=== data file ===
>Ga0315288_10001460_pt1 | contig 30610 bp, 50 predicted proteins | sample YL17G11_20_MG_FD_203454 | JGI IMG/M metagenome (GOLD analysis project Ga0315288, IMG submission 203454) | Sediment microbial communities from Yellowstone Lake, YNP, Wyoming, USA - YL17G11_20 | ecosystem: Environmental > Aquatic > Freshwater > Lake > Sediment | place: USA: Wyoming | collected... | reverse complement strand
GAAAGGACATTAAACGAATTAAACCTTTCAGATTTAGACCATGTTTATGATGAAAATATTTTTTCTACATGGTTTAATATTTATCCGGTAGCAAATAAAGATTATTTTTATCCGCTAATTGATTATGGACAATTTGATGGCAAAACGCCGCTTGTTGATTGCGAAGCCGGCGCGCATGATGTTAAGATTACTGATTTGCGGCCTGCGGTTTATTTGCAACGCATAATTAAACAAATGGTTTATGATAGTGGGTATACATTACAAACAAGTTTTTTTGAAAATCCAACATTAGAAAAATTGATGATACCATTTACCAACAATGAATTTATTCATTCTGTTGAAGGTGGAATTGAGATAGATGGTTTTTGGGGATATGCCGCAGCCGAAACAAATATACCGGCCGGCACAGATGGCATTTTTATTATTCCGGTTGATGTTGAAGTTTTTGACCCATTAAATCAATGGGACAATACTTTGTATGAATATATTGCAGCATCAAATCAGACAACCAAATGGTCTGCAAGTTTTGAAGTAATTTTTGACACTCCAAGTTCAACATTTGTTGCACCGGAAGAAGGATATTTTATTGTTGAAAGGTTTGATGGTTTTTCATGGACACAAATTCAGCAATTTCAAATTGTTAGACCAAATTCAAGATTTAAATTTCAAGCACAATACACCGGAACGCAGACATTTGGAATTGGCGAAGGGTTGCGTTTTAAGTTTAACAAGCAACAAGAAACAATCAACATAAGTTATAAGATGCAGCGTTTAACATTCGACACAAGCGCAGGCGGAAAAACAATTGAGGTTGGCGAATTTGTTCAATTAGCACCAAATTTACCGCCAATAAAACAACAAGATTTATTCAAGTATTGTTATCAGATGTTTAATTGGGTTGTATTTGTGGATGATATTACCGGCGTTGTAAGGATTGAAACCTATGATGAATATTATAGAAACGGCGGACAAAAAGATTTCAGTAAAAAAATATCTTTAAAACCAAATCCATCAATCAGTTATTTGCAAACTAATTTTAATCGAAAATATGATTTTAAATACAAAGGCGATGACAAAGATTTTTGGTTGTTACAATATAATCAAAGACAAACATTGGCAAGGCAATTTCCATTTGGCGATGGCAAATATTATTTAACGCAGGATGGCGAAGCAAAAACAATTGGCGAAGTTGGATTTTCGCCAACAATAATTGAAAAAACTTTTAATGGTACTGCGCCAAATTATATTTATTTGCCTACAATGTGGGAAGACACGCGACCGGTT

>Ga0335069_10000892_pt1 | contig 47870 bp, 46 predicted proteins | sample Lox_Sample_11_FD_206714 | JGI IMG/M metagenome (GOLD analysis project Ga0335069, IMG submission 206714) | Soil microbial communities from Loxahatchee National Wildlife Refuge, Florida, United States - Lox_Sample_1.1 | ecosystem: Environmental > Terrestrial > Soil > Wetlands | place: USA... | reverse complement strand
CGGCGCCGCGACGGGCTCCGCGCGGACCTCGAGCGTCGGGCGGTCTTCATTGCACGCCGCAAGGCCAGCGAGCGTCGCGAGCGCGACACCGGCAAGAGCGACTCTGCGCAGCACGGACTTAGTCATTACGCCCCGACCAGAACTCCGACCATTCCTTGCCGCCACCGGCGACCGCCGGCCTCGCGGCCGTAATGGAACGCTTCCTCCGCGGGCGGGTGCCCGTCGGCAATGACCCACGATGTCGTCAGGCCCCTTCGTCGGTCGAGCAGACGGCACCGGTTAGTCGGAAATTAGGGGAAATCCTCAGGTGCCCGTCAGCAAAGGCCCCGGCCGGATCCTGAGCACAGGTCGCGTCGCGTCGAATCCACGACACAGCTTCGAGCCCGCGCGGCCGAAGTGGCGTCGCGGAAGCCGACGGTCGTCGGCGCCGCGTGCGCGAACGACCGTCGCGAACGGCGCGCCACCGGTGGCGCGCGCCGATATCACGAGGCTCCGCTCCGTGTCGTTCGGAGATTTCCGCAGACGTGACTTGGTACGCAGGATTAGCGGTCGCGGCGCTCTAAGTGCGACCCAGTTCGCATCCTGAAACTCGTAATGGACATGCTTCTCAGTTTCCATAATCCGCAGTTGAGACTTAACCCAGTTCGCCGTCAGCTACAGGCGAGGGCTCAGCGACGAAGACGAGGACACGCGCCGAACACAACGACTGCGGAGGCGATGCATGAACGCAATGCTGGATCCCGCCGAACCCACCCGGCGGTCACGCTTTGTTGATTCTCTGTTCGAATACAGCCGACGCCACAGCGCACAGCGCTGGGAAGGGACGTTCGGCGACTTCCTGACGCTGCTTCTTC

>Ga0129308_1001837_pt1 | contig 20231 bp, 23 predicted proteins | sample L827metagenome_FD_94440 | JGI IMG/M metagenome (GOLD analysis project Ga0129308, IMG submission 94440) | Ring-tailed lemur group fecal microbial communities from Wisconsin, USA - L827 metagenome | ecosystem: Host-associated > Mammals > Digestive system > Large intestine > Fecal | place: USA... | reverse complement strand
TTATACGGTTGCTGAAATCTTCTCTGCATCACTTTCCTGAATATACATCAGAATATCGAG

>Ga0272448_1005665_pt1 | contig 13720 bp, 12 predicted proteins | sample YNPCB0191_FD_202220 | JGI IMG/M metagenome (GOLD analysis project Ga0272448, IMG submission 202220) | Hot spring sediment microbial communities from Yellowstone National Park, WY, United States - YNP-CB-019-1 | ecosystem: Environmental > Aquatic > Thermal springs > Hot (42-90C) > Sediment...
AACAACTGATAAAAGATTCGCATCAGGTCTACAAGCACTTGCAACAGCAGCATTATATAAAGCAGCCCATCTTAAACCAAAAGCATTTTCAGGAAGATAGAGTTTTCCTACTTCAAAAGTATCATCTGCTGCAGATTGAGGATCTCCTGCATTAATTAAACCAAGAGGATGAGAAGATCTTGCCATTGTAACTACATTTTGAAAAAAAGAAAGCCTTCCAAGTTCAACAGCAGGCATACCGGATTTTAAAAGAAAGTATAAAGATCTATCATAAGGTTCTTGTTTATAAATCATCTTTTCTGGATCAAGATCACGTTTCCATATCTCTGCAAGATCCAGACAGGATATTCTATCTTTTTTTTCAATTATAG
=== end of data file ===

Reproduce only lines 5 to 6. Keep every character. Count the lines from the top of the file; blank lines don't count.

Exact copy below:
>Ga0129308_1001837_pt1 | contig 20231 bp, 23 predicted proteins | sample L827metagenome_FD_94440 | JGI IMG/M metagenome (GOLD analysis project Ga0129308, IMG submission 94440) | Ring-tailed lemur group fecal microbial communities from Wisconsin, USA - L827 metagenome | ecosystem: Host-associated > Mammals > Digestive system > Large intestine > Fecal | place: USA... | reverse complement strand
TTATACGGTTGCTGAAATCTTCTCTGCATCACTTTCCTGAATATACATCAGAATATCGAG